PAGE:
2. Polymerization catalysts soluble in DCPD monomer

Challenge: Polydicyclopentadiene, poly(DCPD), a polyolefinic, cross-linked, thermoset material exhibits outstanding thermal stability, mechanical strength, fracture toughness, and dielectric characteristics. Thanks to these properties poly(DCPD) has become a very attractive polymer for numerous applications and remains one of the most ubiquitous ROMP materials in industrial uses.

The most effective catalysts for DCPD polymerization should exhibit optimal ROMP kinetics and should allow facile handling of the monomer/catalyst formulation. Limitations of currently used ruthenium catalyst relate to the difficult initiation control and poor solubility in neat monomer (requires solvents for solubilization). Both aspects can compromise the physical properties of the resulting polymer.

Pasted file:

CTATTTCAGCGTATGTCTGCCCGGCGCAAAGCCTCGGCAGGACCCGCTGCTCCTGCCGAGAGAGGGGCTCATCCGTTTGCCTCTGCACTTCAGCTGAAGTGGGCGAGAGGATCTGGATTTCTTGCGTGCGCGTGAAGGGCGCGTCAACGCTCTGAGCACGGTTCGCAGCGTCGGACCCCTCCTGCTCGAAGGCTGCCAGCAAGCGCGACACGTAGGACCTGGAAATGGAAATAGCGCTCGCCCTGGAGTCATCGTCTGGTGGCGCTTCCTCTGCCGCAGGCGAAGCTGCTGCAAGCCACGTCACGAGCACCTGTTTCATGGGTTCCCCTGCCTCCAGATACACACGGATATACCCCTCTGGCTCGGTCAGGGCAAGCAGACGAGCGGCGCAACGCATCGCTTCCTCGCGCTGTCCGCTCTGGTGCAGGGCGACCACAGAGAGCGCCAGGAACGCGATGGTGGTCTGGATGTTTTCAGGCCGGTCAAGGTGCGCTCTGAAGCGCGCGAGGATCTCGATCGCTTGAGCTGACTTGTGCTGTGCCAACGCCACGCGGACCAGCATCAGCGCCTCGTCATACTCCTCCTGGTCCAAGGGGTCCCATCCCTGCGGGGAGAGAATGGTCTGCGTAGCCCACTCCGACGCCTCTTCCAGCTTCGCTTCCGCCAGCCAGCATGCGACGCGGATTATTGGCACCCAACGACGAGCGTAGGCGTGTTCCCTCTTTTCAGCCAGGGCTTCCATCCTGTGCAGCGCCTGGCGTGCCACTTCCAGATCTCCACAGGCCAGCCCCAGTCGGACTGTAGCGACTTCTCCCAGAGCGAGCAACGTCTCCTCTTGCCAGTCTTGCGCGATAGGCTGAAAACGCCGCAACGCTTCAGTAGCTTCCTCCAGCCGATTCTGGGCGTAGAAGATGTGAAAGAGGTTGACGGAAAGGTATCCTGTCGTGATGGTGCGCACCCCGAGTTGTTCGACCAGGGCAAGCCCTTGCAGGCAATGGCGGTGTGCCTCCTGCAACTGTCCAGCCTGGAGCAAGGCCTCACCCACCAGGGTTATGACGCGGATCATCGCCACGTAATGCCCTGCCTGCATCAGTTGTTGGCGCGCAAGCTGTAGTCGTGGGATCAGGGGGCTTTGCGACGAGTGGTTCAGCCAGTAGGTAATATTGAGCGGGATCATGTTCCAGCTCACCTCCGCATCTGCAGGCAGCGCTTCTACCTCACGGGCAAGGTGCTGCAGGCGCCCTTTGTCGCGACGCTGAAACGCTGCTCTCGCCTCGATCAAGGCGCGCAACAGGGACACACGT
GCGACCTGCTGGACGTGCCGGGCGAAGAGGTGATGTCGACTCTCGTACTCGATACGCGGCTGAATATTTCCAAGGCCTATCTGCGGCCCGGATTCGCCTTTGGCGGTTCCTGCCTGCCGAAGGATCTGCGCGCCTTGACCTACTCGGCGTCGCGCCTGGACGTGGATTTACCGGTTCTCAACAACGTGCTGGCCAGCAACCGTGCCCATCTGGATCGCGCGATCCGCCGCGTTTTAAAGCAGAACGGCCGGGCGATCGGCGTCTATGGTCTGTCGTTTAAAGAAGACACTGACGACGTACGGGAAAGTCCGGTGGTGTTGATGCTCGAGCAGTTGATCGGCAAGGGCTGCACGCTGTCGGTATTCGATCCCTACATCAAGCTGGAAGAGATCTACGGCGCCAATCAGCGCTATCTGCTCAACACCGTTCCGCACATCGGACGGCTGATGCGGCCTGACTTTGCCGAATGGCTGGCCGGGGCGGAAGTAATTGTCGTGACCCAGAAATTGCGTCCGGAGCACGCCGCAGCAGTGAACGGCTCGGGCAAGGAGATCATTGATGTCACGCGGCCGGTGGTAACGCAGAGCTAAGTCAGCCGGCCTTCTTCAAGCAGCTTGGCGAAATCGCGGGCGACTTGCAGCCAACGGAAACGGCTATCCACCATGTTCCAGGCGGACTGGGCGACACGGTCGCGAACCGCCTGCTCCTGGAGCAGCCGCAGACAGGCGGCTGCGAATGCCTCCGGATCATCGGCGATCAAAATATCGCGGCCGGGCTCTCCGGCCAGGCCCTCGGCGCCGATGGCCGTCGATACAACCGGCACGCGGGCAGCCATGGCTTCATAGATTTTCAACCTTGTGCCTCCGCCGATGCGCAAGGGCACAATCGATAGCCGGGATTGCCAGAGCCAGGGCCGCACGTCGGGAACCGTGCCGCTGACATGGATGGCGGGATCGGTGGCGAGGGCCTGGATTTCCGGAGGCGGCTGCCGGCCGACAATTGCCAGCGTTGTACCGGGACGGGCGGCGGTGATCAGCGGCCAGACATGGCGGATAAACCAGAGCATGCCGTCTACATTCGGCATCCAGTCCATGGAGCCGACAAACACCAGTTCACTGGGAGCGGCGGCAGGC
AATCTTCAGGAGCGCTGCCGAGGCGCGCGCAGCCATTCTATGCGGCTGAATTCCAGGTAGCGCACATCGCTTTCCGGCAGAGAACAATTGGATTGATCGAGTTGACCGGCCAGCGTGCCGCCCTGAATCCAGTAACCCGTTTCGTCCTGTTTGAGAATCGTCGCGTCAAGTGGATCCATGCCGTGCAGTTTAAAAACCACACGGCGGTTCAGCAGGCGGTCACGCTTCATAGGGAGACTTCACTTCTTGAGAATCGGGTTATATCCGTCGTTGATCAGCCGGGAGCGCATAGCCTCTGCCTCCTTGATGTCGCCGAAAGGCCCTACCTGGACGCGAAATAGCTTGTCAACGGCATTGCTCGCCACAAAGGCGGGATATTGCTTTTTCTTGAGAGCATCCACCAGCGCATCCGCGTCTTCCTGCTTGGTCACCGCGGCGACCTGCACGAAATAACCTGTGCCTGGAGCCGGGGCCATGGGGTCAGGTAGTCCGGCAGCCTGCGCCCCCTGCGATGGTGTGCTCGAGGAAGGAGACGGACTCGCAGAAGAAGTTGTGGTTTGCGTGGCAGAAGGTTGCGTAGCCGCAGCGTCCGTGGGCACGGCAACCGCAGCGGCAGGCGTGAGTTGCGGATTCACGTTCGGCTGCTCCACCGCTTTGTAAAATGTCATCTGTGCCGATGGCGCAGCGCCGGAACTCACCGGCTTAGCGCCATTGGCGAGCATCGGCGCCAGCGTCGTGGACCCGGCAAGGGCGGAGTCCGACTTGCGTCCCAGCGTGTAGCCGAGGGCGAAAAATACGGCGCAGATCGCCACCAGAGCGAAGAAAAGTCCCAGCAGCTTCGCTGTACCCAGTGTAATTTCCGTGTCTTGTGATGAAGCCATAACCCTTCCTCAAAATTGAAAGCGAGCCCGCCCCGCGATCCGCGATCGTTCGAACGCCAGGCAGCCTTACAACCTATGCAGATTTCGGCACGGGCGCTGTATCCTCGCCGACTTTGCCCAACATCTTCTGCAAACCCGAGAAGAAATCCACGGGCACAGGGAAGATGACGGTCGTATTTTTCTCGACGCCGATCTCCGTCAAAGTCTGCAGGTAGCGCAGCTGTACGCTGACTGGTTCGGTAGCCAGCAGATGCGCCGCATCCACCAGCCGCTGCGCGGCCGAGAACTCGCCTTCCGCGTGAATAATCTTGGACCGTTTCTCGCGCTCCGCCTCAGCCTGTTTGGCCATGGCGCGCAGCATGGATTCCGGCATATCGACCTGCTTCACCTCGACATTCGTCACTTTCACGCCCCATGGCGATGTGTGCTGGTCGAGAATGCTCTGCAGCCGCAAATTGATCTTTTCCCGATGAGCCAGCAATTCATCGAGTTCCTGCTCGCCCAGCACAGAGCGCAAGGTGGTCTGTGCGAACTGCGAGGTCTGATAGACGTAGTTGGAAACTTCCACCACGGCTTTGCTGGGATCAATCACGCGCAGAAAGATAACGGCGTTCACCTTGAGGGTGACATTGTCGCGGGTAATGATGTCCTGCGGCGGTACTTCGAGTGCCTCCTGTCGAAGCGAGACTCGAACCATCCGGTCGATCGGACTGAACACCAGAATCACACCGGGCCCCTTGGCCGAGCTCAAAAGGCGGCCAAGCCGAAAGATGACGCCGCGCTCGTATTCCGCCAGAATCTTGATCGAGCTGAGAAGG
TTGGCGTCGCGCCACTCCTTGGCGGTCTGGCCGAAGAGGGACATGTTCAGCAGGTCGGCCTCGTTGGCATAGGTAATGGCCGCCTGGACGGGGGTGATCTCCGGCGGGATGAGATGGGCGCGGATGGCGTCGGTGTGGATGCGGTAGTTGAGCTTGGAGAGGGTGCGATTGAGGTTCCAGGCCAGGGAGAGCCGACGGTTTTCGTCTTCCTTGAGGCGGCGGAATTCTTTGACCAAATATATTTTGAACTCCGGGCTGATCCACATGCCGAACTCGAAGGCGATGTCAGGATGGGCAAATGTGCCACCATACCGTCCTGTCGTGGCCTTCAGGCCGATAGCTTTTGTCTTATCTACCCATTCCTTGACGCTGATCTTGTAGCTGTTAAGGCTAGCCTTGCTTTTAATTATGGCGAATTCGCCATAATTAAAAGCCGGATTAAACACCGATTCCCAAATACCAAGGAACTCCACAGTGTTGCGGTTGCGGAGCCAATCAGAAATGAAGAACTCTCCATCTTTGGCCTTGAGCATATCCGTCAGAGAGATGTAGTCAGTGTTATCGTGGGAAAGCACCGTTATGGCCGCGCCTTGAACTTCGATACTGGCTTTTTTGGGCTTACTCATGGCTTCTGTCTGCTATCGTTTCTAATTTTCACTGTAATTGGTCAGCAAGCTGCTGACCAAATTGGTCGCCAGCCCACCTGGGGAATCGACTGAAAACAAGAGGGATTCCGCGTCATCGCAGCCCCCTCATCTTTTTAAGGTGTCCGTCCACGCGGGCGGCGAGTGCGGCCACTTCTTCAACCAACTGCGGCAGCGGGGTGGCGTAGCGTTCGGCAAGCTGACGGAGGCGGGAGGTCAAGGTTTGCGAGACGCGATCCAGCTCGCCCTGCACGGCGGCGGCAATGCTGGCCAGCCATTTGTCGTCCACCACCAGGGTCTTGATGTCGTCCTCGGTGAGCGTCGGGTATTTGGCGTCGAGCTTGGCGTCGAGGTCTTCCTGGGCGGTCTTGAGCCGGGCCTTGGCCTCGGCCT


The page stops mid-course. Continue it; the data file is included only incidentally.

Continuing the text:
Apeiron’s Solution: Apeiron chemists have developed a versatile set of ROMP catalysts, soluble in DCPD monomer, that provide precise control of ROMP initiation with thermal or chemical triggers. 20 ppm of HeatMet (AS2055) initiates the reaction at temperatures above 60oC to afford quantitative yields of poly(DCPD). LatMet (AS2035) is a latent catalyst that remains dormant in DCPD until its activation with hydrochloric acid, whereupon it affords full conversion within just 10 minutes. Mechanical properties of the resulting materials are in accordance with those representative for industrially produced and applied poly(DCPD).

  1. Eur. J. 2014, 20, 1.
  2. http://www.efunda.com/materials/polymers/properties/polymer_datasheet.cfm?MajorID=PDCP&MinorID=1


  1. A. Kozłowska, M. Dranka, M. Zachara, E. Pump, C. Slugovc, K. Skowerski, K. Grela “Chelating Ruthenium Phenolate Complexes—Synthesis, General Catalytic Activity and Applications in Olefin Metathesis Polymerization” Chem. Eur. J., 20(43), 14120 – 14125, (2014).
  2. Polymer material property database EFUNDA (http://www.efunda.com/materials/polymers/properties/polymerdatasheet.cfmMajor- ID=PDCP&MinorID=1)
  3. C. Slugovc, “Industrial Applications of Olefin Metathesis Polymerization” in Olefin Metathesis: Theory and Practice, 1st ed. (Ed.: K. Grela), Wiley, Hoboken, Weinheim, p. 329 – 333, (2014).
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